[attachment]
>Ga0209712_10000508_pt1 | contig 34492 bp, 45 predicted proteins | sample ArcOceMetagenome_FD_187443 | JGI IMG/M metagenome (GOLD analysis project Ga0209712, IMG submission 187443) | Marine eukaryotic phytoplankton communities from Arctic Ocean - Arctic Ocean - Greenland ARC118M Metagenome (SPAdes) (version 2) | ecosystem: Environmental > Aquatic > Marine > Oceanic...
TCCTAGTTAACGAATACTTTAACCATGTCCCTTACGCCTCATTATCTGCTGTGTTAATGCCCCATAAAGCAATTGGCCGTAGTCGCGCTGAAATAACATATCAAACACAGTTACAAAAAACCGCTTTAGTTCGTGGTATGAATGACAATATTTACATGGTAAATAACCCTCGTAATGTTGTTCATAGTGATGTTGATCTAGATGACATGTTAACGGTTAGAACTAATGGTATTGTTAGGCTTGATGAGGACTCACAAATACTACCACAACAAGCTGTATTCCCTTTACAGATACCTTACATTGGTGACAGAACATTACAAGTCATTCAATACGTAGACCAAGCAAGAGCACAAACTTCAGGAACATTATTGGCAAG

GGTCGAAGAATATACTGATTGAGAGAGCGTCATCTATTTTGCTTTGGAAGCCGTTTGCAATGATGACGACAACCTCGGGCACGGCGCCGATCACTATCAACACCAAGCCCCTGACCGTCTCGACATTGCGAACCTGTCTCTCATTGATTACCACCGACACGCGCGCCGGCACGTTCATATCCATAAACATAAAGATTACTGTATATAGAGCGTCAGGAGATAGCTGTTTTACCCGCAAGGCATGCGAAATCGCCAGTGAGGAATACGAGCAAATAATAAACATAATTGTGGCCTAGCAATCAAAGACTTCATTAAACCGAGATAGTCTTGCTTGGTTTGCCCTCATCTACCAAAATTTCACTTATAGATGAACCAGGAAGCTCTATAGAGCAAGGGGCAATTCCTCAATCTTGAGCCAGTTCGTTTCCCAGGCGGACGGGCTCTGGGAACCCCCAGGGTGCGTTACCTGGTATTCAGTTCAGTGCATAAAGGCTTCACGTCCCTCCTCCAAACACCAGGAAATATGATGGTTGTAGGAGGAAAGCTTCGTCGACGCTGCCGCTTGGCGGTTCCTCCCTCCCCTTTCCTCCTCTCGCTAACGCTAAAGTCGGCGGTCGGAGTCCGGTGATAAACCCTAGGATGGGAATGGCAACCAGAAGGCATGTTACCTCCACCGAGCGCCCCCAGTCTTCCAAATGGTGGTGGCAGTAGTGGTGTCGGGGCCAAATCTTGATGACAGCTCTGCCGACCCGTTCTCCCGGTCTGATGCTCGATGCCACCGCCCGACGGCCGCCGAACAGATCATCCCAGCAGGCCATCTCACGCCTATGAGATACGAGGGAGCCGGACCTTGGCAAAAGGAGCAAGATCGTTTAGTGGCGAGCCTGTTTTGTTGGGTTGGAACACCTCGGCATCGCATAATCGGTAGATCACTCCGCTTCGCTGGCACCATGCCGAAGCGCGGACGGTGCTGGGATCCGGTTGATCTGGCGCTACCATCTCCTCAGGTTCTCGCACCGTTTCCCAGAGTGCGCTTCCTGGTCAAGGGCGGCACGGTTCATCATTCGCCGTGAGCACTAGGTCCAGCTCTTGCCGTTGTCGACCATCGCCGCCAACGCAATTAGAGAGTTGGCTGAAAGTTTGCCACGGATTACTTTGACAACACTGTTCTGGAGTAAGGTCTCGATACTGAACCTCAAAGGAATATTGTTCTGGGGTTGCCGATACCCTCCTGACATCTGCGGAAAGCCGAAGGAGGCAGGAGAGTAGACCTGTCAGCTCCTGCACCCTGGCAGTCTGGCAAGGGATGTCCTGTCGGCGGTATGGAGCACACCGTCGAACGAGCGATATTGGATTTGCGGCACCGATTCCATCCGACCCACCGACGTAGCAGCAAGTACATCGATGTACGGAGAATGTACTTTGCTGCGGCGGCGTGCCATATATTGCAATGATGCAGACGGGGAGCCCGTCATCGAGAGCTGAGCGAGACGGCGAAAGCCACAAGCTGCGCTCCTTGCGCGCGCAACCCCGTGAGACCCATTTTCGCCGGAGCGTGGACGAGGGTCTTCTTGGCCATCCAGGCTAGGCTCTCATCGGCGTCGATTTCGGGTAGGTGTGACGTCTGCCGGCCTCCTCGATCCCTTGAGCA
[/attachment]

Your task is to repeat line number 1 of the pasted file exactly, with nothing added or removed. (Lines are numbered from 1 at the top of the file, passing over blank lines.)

>Ga0209712_10000508_pt1 | contig 34492 bp, 45 predicted proteins | sample ArcOceMetagenome_FD_187443 | JGI IMG/M metagenome (GOLD analysis project Ga0209712, IMG submission 187443) | Marine eukaryotic phytoplankton communities from Arctic Ocean - Arctic Ocean - Greenland ARC118M Metagenome (SPAdes) (version 2) | ecosystem: Environmental > Aquatic > Marine > Oceanic...